Quarantine has not stopped the daily delivery of bread, or changed the baskets that are carried through the neighborhood. I got this shot while he was delivering to somebody's door. He usually wakes me up, calling out to people to come get bread. This time I was already back down from my hike when he got to my street.
with them for a minute, catching my breath. I hadn’t realized that we had been running since the cops saw me.

I feel so defeated. I thought I had found a safe way to get outside. Now I don’t think it’s worth it. No hike is worth getting arrested. I will find another way to get enough exercise.

On my quick trip to the San Blas market today, I thought about a CNN article I read: “Should or shouldn’t you wear a mask right now?” in which the author points out that considering the shortages, all masks should go to hospitals. Here, nobody is allowed to enter any market or shop without a mask. If you don’t have one, you can buy one at the door. Of course, these are not the N95 masks that are “worth their weight in gold” according to Dr. Sarosh Ashraf Janlua. However, I absolutely agree that they should be required to protect the people who work at the market. There are benches between shoppers and the vendors with their produce, but nobody is 6 feet away from the vendors. They are exposed to a lot of people every day. The least we
Essential servicesEssential servicesEssential services

The bakery is open every morning until noon, as an essential service. The only change is that the door remains locked and only one person at a time can go up to the window to buy bread.
can do is wear masks, just in case one of us is sick. We also wash out hands and step in bleach every time we enter the market, but you know what I mean.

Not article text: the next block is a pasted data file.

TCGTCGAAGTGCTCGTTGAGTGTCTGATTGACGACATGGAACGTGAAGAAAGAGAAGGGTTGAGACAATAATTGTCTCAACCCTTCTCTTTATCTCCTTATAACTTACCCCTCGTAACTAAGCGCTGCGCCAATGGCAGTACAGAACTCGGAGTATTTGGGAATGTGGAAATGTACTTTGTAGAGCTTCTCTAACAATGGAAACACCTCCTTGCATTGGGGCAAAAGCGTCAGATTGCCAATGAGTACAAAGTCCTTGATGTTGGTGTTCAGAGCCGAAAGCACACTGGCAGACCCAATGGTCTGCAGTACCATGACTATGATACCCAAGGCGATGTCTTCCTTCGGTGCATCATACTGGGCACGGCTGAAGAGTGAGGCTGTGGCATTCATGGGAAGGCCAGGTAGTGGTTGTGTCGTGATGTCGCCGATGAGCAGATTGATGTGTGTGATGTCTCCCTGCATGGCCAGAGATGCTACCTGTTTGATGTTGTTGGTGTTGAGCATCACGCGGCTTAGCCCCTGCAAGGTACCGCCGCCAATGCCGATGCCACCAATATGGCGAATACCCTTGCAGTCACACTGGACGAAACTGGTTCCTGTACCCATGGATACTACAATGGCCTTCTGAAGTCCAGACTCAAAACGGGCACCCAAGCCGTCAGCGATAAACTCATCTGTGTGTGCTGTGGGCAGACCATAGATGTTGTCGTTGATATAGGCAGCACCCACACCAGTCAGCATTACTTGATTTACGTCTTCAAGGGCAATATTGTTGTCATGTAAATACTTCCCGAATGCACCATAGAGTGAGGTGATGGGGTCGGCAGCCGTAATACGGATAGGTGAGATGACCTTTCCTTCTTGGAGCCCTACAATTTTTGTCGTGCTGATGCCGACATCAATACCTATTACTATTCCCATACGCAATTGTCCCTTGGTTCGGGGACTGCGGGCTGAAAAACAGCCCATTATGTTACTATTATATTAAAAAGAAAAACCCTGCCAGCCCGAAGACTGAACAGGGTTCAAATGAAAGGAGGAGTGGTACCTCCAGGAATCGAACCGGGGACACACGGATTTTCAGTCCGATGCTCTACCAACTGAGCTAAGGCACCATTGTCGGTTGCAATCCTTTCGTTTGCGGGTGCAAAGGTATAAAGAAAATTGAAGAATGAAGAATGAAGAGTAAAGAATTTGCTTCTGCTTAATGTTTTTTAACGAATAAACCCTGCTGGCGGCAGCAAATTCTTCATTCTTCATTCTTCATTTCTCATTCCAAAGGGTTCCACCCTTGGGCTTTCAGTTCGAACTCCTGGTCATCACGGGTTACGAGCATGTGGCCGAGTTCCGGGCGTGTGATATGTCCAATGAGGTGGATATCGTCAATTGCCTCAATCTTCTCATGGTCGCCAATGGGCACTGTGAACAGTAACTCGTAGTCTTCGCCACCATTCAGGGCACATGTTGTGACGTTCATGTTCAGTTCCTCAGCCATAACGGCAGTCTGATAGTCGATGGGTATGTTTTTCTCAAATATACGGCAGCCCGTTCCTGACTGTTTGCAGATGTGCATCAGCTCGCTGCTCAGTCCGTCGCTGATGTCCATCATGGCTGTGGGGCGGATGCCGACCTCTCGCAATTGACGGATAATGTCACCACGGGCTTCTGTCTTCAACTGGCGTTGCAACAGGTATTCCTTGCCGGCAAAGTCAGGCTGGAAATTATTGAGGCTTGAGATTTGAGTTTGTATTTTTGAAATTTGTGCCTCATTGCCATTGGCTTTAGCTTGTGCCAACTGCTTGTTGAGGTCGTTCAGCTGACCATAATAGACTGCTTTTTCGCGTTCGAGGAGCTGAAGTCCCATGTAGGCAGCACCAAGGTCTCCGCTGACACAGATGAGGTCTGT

Work started out this morning with a message from my boss, Saul. We are canceling all tours and treks through May 15. We will not resume normal operations until May 16. I take to Whatsapp and Messenger to warn the guides. The earliest any of them could possibly get any work from us will be May 16th, if tourists come back to Peru in May.

That’s a pretty big “if”. Saul sends me an encouraging message: May will be fine.

Maybe. I think the problem in May will not be what is happening in Peru, but what is happening in other countries. If the US and Europe continue to be such disasters, it won’t matter how safe Peru is. Tourists will still not be traveling. Once we are allowed out of our houses in Peru, will we be allowing any international flights to even land here?

It’s a busy day, updating our COVID page on the website and answering the emails that
Overgrown parkOvergrown parkOvergrown park

There is normally a woman who works full time at the park across the street. She's always weeding and trimming and planting new flowers. It's been three weeks since she was here to care for the park and it shows.
built up yesterday. At lunchtime, it’s actually sunny. The past three days it’s been raining too much to go out to the park. I grab my book and go sit on a bench in the sun, accompanied only by the pigeons and neighborhood dogs. At 3:00, when I get up to go back in, a neighbor sticks her head out of her window and tells me that I have to follow the rules of Peru. I reply that I’m not near anybody and that’s social isolation. She scolds me some more as I walk back to my house.